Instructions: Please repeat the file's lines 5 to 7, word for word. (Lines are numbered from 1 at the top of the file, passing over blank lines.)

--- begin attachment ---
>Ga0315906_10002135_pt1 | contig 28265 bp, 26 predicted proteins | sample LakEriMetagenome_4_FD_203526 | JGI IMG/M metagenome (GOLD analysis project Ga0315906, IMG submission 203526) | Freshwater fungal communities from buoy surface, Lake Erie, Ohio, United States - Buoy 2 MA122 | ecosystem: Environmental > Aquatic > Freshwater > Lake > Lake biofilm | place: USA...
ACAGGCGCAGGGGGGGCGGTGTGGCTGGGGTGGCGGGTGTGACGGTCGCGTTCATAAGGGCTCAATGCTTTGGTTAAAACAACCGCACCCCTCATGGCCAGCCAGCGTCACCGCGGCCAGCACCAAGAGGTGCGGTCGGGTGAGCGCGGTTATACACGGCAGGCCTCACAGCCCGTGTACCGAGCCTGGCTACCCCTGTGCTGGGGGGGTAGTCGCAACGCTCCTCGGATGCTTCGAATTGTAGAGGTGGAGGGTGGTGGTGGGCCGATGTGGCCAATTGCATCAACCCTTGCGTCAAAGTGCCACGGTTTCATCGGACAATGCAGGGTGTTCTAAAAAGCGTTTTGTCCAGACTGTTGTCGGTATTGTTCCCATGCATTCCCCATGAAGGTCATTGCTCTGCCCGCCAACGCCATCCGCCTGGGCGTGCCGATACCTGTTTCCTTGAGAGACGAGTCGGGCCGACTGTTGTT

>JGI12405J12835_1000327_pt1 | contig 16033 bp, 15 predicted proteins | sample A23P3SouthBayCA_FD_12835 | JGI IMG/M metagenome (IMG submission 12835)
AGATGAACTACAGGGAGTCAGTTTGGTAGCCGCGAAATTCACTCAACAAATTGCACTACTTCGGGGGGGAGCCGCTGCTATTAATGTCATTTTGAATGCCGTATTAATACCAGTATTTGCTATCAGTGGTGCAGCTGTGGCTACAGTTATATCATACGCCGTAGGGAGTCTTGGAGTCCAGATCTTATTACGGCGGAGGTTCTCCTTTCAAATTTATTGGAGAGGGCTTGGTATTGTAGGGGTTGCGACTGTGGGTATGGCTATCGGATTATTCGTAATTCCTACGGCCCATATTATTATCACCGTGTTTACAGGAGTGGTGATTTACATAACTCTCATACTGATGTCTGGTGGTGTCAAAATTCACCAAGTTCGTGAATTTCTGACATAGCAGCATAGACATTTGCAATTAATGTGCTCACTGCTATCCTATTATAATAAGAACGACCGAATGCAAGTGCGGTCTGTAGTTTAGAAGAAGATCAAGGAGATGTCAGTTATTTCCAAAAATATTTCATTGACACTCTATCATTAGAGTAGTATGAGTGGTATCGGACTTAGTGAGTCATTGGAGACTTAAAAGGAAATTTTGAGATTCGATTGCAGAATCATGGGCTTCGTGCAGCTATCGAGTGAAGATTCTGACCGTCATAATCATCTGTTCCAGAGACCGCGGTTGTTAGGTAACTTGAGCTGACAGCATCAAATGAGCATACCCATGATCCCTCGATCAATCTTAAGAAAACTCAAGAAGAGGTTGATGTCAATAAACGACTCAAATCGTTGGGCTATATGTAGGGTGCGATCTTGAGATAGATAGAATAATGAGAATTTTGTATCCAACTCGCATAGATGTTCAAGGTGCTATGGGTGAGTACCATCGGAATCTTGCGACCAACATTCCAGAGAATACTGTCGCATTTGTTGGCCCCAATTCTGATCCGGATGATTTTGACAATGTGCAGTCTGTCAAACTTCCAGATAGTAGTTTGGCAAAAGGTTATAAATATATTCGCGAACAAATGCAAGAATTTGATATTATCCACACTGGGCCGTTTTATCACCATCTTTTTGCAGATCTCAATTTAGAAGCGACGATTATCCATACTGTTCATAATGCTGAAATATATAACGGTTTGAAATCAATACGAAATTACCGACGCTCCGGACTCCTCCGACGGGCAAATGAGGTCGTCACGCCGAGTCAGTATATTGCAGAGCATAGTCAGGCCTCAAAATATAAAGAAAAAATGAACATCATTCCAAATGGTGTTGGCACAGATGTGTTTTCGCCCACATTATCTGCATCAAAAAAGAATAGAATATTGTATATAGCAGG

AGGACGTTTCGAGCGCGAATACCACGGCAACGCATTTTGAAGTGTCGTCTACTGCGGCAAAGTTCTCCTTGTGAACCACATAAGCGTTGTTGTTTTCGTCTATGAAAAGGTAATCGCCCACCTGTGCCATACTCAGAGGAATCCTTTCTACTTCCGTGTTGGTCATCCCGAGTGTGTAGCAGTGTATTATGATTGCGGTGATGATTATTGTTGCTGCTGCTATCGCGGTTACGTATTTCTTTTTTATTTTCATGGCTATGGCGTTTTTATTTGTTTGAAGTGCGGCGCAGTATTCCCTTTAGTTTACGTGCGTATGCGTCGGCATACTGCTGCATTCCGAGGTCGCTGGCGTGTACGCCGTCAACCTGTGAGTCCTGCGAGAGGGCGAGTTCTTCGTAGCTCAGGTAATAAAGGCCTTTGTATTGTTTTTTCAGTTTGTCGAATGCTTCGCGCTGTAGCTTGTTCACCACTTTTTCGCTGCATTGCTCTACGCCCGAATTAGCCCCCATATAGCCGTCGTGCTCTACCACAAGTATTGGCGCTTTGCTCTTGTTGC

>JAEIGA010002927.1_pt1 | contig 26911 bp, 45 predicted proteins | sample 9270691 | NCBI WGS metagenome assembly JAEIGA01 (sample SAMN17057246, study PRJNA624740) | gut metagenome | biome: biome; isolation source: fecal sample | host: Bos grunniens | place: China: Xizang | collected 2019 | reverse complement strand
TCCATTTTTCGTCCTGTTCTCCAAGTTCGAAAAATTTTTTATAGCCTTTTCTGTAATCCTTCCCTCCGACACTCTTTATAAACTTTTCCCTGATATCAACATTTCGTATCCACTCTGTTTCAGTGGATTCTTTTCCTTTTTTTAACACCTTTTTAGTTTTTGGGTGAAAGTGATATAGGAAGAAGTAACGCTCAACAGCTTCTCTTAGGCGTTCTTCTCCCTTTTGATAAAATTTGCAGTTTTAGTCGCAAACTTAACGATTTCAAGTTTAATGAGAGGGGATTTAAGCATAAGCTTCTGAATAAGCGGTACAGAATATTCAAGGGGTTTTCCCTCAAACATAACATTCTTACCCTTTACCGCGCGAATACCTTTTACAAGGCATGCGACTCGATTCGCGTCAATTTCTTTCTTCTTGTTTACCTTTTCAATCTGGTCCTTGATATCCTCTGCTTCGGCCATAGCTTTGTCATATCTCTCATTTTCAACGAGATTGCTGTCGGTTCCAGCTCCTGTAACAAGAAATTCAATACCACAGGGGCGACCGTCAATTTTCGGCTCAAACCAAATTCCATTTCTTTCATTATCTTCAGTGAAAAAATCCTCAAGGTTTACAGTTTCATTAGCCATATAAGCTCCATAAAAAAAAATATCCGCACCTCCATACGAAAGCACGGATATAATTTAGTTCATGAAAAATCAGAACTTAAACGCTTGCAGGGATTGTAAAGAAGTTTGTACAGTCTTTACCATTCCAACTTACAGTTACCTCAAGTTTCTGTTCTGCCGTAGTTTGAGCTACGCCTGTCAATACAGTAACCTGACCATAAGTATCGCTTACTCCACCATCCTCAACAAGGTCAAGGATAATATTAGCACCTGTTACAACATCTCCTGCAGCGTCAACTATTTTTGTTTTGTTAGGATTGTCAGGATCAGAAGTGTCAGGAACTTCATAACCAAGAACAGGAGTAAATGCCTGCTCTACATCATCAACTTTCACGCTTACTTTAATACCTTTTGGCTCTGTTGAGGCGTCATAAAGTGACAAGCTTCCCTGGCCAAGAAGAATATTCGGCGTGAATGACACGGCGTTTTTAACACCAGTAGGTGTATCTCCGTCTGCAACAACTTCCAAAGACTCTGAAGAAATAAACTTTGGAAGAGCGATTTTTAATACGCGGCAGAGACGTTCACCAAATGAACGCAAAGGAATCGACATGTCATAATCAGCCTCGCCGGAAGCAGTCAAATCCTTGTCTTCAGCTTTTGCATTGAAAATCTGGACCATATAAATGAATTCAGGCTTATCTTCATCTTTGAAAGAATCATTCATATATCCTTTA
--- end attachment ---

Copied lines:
AGGACGTTTCGAGCGCGAATACCACGGCAACGCATTTTGAAGTGTCGTCTACTGCGGCAAAGTTCTCCTTGTGAACCACATAAGCGTTGTTGTTTTCGTCTATGAAAAGGTAATCGCCCACCTGTGCCATACTCAGAGGAATCCTTTCTACTTCCGTGTTGGTCATCCCGAGTGTGTAGCAGTGTATTATGATTGCGGTGATGATTATTGTTGCTGCTGCTATCGCGGTTACGTATTTCTTTTTTATTTTCATGGCTATGGCGTTTTTATTTGTTTGAAGTGCGGCGCAGTATTCCCTTTAGTTTACGTGCGTATGCGTCGGCATACTGCTGCATTCCGAGGTCGCTGGCGTGTACGCCGTCAACCTGTGAGTCCTGCGAGAGGGCGAGTTCTTCGTAGCTCAGGTAATAAAGGCCTTTGTATTGTTTTTTCAGTTTGTCGAATGCTTCGCGCTGTAGCTTGTTCACCACTTTTTCGCTGCATTGCTCTACGCCCGAATTAGCCCCCATATAGCCGTCGTGCTCTACCACAAGTATTGGCGCTTTGCTCTTGTTGC

>JAEIGA010002927.1_pt1 | contig 26911 bp, 45 predicted proteins | sample 9270691 | NCBI WGS metagenome assembly JAEIGA01 (sample SAMN17057246, study PRJNA624740) | gut metagenome | biome: biome; isolation source: fecal sample | host: Bos grunniens | place: China: Xizang | collected 2019 | reverse complement strand
TCCATTTTTCGTCCTGTTCTCCAAGTTCGAAAAATTTTTTATAGCCTTTTCTGTAATCCTTCCCTCCGACACTCTTTATAAACTTTTCCCTGATATCAACATTTCGTATCCACTCTGTTTCAGTGGATTCTTTTCCTTTTTTTAACACCTTTTTAGTTTTTGGGTGAAAGTGATATAGGAAGAAGTAACGCTCAACAGCTTCTCTTAGGCGTTCTTCTCCCTTTTGATAAAATTTGCAGTTTTAGTCGCAAACTTAACGATTTCAAGTTTAATGAGAGGGGATTTAAGCATAAGCTTCTGAATAAGCGGTACAGAATATTCAAGGGGTTTTCCCTCAAACATAACATTCTTACCCTTTACCGCGCGAATACCTTTTACAAGGCATGCGACTCGATTCGCGTCAATTTCTTTCTTCTTGTTTACCTTTTCAATCTGGTCCTTGATATCCTCTGCTTCGGCCATAGCTTTGTCATATCTCTCATTTTCAACGAGATTGCTGTCGGTTCCAGCTCCTGTAACAAGAAATTCAATACCACAGGGGCGACCGTCAATTTTCGGCTCAAACCAAATTCCATTTCTTTCATTATCTTCAGTGAAAAAATCCTCAAGGTTTACAGTTTCATTAGCCATATAAGCTCCATAAAAAAAAATATCCGCACCTCCATACGAAAGCACGGATATAATTTAGTTCATGAAAAATCAGAACTTAAACGCTTGCAGGGATTGTAAAGAAGTTTGTACAGTCTTTACCATTCCAACTTACAGTTACCTCAAGTTTCTGTTCTGCCGTAGTTTGAGCTACGCCTGTCAATACAGTAACCTGACCATAAGTATCGCTTACTCCACCATCCTCAACAAGGTCAAGGATAATATTAGCACCTGTTACAACATCTCCTGCAGCGTCAACTATTTTTGTTTTGTTAGGATTGTCAGGATCAGAAGTGTCAGGAACTTCATAACCAAGAACAGGAGTAAATGCCTGCTCTACATCATCAACTTTCACGCTTACTTTAATACCTTTTGGCTCTGTTGAGGCGTCATAAAGTGACAAGCTTCCCTGGCCAAGAAGAATATTCGGCGTGAATGACACGGCGTTTTTAACACCAGTAGGTGTATCTCCGTCTGCAACAACTTCCAAAGACTCTGAAGAAATAAACTTTGGAAGAGCGATTTTTAATACGCGGCAGAGACGTTCACCAAATGAACGCAAAGGAATCGACATGTCATAATCAGCCTCGCCGGAAGCAGTCAAATCCTTGTCTTCAGCTTTTGCATTGAAAATCTGGACCATATAAATGAATTCAGGCTTATCTTCATCTTTGAAAGAATCATTCATATATCCTTTA